Imagine that at age 65 your company offers you a single life annuity of $2,000 per month for life or a lump-sum payment of $300,000. At first blush you might think the annuity is the clear winner, since $24,000 per year ($2,000 × 12 months) amounts to an annual rate of 8% on $300,000 ($24,000 ÷ $300,000 = 8%), and 8% is hard to get without taking on significant risk.
In order to do an apples-to-apples comparison, however, you need to keep in mind that the annuity takes a total return approach (meaning that it assumes you will use both principal and interest during retirement, leaving a zero balance) with built-in assumptions about how long you will live.
If you assume a life expectancy of 18 more years at age 65, then the annuity’s internal rate of return is really only 4.16%. In other words, if you drew down $24,000 per year in both interest and principal on your $300,000 lump sum, you’d only need to earn an annual return of 4.16% to make it last for 18 years. In fact, the $300,000 would last 12½ years even with a 0% return ($300,000 ÷ $24,000 = 12.5).
Of course, the longer you live beyond your actuarial life expectancy, the better the annuity deal becomes. You would also have the convenience of a hassle-free monthly check. For example, assuming you receive a check for $2,000 at the beginning of each month and live 25 years to age 90, your annual compounded rate of return would be 6.61%. And if you live 30 years, to age 95, the annuity’s yield to maturity jumps to 7.31%—not a bad rate when compared to current high-quality bond yields of similar maturity.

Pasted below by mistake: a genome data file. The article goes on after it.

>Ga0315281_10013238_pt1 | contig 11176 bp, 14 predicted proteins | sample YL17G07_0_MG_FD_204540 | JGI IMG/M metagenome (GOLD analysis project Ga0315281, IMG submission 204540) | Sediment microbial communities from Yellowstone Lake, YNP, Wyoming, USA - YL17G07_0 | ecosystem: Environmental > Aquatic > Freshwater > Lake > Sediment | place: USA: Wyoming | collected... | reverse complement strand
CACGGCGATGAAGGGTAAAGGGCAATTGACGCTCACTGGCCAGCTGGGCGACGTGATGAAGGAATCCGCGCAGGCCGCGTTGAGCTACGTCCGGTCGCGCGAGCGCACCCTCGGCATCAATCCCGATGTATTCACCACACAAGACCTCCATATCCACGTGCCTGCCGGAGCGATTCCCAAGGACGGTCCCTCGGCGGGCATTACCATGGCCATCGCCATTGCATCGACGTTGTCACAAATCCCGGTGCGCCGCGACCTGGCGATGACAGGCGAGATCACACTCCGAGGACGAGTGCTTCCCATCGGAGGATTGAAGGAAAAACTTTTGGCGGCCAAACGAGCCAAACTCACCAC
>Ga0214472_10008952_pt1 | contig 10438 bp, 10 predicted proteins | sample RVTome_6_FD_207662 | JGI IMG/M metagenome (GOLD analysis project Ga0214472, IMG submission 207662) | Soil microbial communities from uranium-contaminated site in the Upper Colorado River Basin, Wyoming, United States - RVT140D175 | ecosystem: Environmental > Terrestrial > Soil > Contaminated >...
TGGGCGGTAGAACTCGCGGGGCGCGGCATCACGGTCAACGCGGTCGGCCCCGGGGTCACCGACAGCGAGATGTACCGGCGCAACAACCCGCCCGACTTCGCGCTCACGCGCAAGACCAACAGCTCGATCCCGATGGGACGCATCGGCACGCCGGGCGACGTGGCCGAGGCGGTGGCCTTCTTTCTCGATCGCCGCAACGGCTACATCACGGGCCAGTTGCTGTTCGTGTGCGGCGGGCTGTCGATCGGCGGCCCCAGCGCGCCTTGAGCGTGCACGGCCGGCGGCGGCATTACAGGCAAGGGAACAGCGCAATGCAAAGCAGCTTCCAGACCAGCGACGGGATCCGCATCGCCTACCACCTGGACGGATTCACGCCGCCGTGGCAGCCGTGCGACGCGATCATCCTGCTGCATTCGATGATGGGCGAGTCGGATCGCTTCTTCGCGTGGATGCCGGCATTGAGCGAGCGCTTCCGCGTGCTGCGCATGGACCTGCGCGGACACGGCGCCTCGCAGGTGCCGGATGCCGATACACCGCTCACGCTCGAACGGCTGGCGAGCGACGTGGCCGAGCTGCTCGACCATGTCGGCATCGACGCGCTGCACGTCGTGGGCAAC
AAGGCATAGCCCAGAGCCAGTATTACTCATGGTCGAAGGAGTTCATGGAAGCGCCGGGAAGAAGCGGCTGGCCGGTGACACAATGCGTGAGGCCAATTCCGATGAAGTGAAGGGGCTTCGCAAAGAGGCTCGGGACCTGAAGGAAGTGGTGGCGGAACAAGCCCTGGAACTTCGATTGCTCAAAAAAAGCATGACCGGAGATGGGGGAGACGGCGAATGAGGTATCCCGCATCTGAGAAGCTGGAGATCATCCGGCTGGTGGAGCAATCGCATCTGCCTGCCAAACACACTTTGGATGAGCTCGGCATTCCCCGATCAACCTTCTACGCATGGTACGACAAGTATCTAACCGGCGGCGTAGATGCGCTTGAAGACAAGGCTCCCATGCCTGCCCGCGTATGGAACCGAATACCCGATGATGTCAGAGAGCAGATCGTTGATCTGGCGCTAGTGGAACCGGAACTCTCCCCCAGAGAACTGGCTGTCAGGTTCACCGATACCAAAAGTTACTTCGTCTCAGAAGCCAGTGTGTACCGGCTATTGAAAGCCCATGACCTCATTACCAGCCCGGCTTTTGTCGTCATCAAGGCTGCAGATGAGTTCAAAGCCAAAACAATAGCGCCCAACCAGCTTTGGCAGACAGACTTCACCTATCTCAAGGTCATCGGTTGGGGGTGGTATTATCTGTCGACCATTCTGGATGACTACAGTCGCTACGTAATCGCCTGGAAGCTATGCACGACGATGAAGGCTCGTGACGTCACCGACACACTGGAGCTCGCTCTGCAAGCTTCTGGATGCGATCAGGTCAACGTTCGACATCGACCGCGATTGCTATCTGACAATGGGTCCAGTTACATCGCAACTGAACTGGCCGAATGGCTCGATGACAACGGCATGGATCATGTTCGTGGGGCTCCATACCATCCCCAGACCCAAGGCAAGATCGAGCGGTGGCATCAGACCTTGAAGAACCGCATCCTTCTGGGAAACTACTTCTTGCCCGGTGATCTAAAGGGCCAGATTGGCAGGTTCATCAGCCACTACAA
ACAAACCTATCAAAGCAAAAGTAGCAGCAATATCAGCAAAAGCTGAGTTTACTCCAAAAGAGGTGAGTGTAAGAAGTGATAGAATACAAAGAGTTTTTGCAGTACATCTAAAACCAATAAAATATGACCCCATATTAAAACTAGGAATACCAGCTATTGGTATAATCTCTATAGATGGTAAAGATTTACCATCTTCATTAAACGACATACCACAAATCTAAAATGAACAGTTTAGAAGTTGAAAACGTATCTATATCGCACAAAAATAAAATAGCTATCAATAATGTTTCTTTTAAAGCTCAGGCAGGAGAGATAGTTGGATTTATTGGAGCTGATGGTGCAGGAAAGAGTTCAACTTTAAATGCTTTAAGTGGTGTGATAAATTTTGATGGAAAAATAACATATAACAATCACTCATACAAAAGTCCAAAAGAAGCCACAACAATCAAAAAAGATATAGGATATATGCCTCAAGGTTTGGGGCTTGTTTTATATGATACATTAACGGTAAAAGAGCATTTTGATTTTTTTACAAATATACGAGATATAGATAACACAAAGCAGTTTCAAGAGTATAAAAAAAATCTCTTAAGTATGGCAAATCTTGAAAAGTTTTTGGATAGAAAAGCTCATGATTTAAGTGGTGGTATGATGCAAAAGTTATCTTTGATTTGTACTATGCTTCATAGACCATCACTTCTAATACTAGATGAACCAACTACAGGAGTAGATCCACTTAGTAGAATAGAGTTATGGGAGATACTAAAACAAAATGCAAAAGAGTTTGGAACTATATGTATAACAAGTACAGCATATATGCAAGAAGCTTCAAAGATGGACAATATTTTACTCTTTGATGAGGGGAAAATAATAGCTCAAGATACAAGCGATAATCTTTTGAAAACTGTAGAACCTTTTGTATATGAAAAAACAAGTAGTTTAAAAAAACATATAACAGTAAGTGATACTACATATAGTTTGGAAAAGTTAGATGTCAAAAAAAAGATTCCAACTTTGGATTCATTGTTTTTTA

Obviously, if you chose a payout based on your own life expectancy with no survivor benefits and you died after the first year, it would be a pretty good deal for the insurance company.
Other Factors: Income Needs, Health, Taxes and More
Here are some additional factors to consider.
Current income needs
If you already have sufficient sources of retirement income (a large portfolio, Social Security, other income, etc.), an annuity may be less attractive. And, because you wouldn’t necessarily need to tap the lump sum for current expenses, you could leave it to grow for future use or include it in your gift and estate program.
Health